Thursday, December 25, 2014

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Theatre Review: "Avenue Q"

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"Avenue Q" was a big hit when it opened off Broadway at the Vineyard Theatre this past spring. Now, the quirky musical featuring both humans and puppets has made it to Broadway. Here's a review from NY1’s Roma Torre.

It’s "Sesame Street" minus the kids, and "Urinetown" minus the toilets. But there are plenty of potty mouths in "Avenue Q," all of which makes this the most cleverly audacious stage musical I've ever seen.

It is that rarest of theatrical aberrations: an artistically pure, politically incorrect, commercial work that bucked the odds to become a huge inside-crowd pleaser. The big question is how will it translate outside the savvy theatre community? Its future is uncertain, but for now audiences are raving. Can you say, “Ka-ching?!”

The Sesame Street connection is no accident. A good number of the production team and performers came from children's television. And what they've done essentially resembles the kind of show that an ensemble often stages for laughs at the end of a regular production. It's a parody of the original, irreverent and off the wall.

“Avenue Q.,” much like Sesame Street, is centered in a neighborhood where life is a series of problems and lessons learned; and the residents struggle to make sense of it all. Only this block is inhabited exclusively by adults with adult-size issues: repressed sexuality, unemployment, racism and depression.

There are even some obvious counterparts: Cookie Monster is the model for Trekkie Monster, whose special obsession happens to be Internet pornography. And Bert and Ernie come to mind when we see roommates Rod and Nicky, only with this pair Rod is gay and frustrated that Nicky is not.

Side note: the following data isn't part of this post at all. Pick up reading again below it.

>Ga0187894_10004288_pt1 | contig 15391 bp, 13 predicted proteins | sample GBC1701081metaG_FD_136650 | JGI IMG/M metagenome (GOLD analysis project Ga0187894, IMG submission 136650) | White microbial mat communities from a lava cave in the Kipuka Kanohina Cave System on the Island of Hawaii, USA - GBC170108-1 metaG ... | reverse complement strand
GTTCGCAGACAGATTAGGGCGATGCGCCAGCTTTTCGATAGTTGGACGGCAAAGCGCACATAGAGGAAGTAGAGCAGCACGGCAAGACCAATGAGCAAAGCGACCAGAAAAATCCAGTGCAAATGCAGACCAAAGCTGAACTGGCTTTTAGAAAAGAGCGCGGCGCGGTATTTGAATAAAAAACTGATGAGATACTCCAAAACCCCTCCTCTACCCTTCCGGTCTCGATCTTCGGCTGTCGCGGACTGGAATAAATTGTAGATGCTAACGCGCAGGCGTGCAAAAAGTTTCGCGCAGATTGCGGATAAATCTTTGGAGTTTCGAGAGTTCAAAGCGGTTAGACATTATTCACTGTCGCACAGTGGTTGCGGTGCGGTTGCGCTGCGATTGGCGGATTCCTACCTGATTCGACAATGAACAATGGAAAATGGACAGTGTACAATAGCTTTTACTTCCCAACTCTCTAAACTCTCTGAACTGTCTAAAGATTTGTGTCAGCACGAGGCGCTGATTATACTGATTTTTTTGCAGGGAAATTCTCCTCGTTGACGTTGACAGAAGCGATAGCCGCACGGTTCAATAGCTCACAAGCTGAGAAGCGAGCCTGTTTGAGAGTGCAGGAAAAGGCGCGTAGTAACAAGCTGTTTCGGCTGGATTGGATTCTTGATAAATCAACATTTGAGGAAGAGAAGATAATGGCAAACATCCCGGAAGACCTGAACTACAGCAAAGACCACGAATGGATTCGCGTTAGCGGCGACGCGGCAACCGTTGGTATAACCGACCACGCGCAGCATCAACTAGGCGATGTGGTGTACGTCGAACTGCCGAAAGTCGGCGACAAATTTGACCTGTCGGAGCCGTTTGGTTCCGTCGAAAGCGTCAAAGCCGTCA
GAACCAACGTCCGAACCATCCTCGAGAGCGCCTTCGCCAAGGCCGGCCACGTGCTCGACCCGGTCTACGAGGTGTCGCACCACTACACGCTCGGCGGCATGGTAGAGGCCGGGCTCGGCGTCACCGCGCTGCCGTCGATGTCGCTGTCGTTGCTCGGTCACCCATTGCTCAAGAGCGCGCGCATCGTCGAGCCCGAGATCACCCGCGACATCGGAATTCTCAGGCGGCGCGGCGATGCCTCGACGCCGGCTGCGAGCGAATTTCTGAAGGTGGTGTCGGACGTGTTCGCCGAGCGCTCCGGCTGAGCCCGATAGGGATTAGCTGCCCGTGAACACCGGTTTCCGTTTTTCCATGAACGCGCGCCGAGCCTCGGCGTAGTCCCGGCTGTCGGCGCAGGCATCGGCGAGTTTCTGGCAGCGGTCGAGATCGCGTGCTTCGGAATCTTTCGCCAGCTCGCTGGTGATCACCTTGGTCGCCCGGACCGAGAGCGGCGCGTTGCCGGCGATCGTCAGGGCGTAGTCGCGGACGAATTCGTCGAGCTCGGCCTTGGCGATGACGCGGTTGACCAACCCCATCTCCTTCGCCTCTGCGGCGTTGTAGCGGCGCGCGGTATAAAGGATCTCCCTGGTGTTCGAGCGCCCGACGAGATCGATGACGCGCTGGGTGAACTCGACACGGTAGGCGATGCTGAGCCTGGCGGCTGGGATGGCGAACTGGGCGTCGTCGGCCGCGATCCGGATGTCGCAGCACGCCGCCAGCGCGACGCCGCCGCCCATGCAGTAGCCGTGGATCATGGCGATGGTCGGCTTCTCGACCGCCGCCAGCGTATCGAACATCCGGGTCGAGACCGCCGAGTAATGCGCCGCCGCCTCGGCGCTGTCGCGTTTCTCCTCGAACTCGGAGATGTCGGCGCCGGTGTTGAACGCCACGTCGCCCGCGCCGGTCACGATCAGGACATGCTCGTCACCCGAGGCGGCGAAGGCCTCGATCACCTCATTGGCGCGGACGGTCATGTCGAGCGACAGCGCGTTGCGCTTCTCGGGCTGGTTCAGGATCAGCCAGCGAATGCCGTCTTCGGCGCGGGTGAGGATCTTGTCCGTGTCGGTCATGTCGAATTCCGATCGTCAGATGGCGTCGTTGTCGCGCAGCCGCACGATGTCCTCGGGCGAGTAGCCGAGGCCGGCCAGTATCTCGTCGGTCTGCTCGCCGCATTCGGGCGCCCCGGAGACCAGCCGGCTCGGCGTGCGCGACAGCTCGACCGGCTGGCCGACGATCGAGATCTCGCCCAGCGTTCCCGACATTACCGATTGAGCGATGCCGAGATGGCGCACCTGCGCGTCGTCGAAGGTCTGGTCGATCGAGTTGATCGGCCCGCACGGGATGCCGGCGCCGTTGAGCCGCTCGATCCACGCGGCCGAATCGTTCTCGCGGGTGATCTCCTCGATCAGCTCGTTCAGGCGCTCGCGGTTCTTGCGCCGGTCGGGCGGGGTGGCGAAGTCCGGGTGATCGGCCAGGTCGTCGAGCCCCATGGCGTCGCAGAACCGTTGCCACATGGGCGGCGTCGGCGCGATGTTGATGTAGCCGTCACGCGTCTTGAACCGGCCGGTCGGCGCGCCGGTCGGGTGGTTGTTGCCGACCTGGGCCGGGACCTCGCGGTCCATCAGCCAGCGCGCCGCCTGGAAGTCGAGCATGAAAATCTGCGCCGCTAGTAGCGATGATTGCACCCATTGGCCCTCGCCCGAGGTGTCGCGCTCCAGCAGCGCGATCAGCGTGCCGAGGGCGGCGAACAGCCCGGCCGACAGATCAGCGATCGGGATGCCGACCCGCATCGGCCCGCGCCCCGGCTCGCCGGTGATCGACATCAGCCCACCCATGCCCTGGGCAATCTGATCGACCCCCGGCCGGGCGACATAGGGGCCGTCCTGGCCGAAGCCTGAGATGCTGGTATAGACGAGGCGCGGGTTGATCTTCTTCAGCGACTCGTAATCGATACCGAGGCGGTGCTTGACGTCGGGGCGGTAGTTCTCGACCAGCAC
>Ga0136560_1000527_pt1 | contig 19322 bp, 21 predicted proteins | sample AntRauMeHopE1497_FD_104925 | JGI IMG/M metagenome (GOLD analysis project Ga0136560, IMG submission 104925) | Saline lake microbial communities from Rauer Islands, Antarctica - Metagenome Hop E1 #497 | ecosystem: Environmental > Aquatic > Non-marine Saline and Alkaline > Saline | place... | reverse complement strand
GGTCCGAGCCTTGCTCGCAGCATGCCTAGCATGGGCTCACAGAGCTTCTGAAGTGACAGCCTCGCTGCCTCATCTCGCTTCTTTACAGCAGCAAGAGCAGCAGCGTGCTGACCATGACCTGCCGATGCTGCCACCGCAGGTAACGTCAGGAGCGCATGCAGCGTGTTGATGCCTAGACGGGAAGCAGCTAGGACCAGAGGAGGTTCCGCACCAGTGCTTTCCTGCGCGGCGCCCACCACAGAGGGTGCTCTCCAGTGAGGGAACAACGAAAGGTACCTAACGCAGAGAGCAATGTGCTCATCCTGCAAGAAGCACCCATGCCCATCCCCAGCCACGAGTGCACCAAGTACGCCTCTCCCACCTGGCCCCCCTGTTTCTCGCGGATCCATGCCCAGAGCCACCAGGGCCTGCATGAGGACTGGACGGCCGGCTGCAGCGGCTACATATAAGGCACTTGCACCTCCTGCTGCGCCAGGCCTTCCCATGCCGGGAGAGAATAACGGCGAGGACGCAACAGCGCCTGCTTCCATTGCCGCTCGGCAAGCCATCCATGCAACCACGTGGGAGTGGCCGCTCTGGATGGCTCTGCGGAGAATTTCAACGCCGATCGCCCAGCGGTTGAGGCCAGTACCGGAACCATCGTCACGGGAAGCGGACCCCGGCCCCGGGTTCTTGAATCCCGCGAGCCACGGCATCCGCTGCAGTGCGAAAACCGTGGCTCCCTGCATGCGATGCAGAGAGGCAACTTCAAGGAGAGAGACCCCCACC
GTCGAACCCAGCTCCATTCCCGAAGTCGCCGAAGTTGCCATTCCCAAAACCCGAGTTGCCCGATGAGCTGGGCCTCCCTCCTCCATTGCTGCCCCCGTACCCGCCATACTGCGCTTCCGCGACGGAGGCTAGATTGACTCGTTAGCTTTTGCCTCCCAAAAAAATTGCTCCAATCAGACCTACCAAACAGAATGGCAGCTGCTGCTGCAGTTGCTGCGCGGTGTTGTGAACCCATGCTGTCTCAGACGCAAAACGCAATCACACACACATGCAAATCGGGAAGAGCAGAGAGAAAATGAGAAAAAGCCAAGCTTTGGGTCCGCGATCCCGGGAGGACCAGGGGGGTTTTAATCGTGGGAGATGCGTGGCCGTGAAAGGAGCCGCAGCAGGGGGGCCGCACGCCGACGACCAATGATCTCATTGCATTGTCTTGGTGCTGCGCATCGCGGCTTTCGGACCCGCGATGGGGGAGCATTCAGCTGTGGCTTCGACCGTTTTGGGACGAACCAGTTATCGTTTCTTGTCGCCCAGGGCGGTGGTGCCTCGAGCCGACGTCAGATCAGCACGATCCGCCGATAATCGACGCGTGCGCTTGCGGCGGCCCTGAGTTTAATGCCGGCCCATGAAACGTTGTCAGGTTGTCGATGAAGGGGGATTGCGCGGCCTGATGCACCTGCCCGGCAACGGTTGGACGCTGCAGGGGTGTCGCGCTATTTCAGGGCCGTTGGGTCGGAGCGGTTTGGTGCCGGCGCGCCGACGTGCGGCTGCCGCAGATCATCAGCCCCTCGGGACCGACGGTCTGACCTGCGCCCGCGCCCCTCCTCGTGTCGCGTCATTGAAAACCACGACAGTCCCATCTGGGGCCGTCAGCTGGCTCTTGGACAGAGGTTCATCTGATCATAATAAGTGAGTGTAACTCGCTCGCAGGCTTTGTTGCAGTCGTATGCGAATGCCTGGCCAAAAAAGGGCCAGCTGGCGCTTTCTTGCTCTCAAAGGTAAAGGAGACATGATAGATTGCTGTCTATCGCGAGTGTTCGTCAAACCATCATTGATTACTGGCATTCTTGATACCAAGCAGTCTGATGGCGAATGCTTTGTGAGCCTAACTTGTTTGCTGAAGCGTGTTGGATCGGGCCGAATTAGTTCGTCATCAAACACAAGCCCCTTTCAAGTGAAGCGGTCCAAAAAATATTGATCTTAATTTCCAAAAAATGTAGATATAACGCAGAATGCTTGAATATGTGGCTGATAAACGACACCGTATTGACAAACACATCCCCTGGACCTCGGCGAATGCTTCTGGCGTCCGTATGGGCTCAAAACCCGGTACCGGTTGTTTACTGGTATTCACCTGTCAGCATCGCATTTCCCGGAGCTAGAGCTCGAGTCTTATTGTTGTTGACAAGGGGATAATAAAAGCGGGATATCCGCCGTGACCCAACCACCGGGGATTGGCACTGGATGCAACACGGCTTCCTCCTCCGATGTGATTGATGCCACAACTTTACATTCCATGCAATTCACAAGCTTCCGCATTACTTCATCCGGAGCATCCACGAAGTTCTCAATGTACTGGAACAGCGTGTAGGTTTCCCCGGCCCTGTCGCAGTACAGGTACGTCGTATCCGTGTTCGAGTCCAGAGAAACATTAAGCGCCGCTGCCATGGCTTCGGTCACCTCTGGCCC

Every member of this fine ensemble is sensational, and it would be unfair to single out anyone in particular without mentioning all. Just when you think you've found a favorite in the cast, someone comes along to top him or her.

But what elevates the show beyond the random gags and sketches you'd find on “Saturday Night Live” is the very incisive way composer/creators Robert Lopez and Jeff Marx, along with book writer Jeff Whitty and director Jason Moore, match Sesame Street's particular style in cutting right to the simple truths in life. Only instead of Sesame's feel-good message declaring everyone special, we hear puppets and humans confess that everyone's a little bit racist.

Parents be warned: do not bring your children to "Avenue Q." If you do, an extended sex scene involving two of the puppets is likely to lead to an unintended lesson in the birds and the bees.

Disclaimers aside, the entire production team deserves the highest praise for turning "Avenue Q" into something far greater than a simple parody. With its compelling characters and unflinching truths, “Avenue Q” is the most human of comedies.

- Roma Torre ClientIP:, UserAgent: CCBot/2.0 ( Profile: TWCSAMLSP